Say it proud and loud. The psychology behind giving good presentation and speeches by Simona Martoncikova - Profesor de inglés - Barcelona

Simona Martoncikova

Profesor de inglés


Say it proud and loud. The psychology behind giving good presentation and speeches


 I used to hate this expression. Why should you ever aim to put on a pose just to become successful? That’s exactly what I used to think when I was 18, and partly, I still believe this. But there is one thing I learned about being successful that I would like to share with you.

In my first year of studying languages, I enrolled for a course called Presentation Language. The objective was to learn how to give engaging presentations and speeches in English.

 The very first activity our teacher assigned us was to get a piece of paper and each write down a topic, sentence or just a word – whatever came to your mind. Let me remind you, these were 19-year-old bored students, so you absolutely can imagine the stupidest things they wrote down. Later, he collected all the papers and randomly selected a student to assign them one of the topics written by their peers. All they needed to do was to give 2 minutes speech about the chosen topic.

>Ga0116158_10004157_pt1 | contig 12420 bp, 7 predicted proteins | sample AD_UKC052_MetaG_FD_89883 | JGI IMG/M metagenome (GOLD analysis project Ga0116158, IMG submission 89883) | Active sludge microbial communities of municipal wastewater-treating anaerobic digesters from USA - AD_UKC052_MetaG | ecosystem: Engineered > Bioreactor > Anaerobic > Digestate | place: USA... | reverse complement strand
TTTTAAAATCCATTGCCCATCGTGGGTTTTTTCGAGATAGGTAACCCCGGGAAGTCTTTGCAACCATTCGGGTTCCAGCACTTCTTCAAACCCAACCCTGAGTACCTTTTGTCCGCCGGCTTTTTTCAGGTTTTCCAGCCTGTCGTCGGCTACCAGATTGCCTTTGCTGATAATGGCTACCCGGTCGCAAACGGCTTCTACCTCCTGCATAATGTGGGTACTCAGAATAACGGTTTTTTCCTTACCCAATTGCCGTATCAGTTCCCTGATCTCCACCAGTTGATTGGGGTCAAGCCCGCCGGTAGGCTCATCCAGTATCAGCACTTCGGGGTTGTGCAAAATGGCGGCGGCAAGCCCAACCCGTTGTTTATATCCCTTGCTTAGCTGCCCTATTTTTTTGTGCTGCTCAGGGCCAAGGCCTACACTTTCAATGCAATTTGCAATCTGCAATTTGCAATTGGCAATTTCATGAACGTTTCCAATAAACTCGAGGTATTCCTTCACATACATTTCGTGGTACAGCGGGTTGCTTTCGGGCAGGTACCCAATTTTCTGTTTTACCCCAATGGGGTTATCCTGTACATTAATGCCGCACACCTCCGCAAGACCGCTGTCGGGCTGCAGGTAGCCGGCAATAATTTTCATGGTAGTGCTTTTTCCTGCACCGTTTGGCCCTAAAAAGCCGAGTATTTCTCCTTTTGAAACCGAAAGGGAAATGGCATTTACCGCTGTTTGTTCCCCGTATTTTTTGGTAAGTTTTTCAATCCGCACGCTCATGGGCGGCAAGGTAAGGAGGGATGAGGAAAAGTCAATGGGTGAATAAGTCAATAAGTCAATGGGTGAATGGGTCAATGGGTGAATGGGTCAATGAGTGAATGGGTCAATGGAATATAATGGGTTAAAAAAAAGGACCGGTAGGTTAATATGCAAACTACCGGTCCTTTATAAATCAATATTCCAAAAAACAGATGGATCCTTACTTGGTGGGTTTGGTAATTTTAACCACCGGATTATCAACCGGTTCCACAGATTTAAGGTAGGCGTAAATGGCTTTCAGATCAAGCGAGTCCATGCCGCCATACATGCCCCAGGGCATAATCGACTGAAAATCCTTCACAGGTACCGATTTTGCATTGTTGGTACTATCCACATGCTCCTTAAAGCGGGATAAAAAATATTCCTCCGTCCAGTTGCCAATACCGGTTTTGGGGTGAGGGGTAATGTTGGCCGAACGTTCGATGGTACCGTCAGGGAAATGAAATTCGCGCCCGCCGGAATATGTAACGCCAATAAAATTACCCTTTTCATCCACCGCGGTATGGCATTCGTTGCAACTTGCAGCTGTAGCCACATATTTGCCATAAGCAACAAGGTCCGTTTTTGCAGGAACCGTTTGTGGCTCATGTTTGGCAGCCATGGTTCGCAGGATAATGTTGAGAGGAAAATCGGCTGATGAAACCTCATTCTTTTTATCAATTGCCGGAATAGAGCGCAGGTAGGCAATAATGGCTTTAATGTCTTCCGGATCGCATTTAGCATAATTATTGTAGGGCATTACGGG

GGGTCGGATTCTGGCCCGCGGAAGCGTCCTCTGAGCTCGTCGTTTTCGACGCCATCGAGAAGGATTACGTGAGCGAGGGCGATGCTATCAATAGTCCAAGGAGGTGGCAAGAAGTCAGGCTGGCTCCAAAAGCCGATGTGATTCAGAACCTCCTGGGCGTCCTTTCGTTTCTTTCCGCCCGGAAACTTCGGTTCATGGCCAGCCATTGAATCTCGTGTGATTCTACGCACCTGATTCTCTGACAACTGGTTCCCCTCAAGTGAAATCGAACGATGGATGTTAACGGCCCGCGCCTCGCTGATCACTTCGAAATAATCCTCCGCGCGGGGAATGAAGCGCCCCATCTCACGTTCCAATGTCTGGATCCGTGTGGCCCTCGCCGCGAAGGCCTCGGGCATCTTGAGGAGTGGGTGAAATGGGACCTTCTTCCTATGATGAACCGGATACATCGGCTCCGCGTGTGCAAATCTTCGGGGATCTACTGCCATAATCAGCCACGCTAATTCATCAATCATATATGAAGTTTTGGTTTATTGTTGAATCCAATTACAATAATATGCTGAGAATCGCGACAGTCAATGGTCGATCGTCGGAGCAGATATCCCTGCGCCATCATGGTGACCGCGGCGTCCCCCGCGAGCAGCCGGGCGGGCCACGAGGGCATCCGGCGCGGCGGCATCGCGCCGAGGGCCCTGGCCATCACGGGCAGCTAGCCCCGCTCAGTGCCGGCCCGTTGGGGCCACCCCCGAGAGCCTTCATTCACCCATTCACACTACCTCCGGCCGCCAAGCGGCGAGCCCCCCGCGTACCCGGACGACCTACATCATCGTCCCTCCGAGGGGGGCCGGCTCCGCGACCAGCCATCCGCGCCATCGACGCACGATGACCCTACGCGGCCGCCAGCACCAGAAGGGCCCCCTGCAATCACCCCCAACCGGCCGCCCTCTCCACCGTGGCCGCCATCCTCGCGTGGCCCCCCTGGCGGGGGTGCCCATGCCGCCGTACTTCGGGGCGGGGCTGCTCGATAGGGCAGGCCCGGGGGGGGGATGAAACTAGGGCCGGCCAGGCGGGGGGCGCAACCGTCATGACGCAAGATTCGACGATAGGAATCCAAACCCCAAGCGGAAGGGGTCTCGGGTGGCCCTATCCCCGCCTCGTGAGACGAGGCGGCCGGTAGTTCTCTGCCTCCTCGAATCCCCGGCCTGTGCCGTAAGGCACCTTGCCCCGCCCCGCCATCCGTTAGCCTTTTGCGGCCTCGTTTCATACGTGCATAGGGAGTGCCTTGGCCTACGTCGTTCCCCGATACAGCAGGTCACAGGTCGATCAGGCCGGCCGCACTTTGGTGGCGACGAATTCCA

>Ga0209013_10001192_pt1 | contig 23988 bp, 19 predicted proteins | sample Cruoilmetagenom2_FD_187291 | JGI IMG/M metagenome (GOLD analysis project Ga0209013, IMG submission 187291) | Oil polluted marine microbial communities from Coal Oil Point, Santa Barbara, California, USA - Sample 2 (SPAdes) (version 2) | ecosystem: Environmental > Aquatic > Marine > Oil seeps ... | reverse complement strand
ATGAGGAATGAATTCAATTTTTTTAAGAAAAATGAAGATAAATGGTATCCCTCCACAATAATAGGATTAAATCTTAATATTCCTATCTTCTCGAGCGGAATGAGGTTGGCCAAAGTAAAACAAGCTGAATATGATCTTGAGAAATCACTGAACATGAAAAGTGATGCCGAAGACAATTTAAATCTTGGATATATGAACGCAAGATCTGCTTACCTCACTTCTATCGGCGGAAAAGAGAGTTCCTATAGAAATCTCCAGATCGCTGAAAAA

What followed can only be described by one word: a catastrophe. The poor girl that was chosen needed to stand in front of the class for 2 minutes thinking what to say about: “Can it really rain frogs?”

For the whole semester, this act repeated at the beginning of each class, only now the teacher was the one creating the topics (still very random though). The whole purpose of this exercise wasn’t to humiliate us. We needed to, week-by-week, become more comfortable speaking in front of people, discussing topics we didn’t know much about, in a language that wasn’t our mother tongue.

And although few people dropped the course during the semester, in the end, those of us who stayed could actually see the results. Everyone has become more relaxed and comfortable with making mistakes, embraced their slow pace of speech, their accents and lack of vocabulary.
We learned to smile and suck it up when we wanted to give up, stand straight even though we’d love to just disappear, and speak with a steady voice when our bodies were shaking.

I personally still profit from these classes every time I need to give a speech publicly. And I couldn’t be more thankful for the experience. 

Having confidence when speaking makes you look more accomplished than you feel at the moment. We all need to first feel as catastrophes in order to become pros.

So, my advice to you is: Say it proud and loud, even if you feel like your English isn’t good enough. That’s how you improve. 

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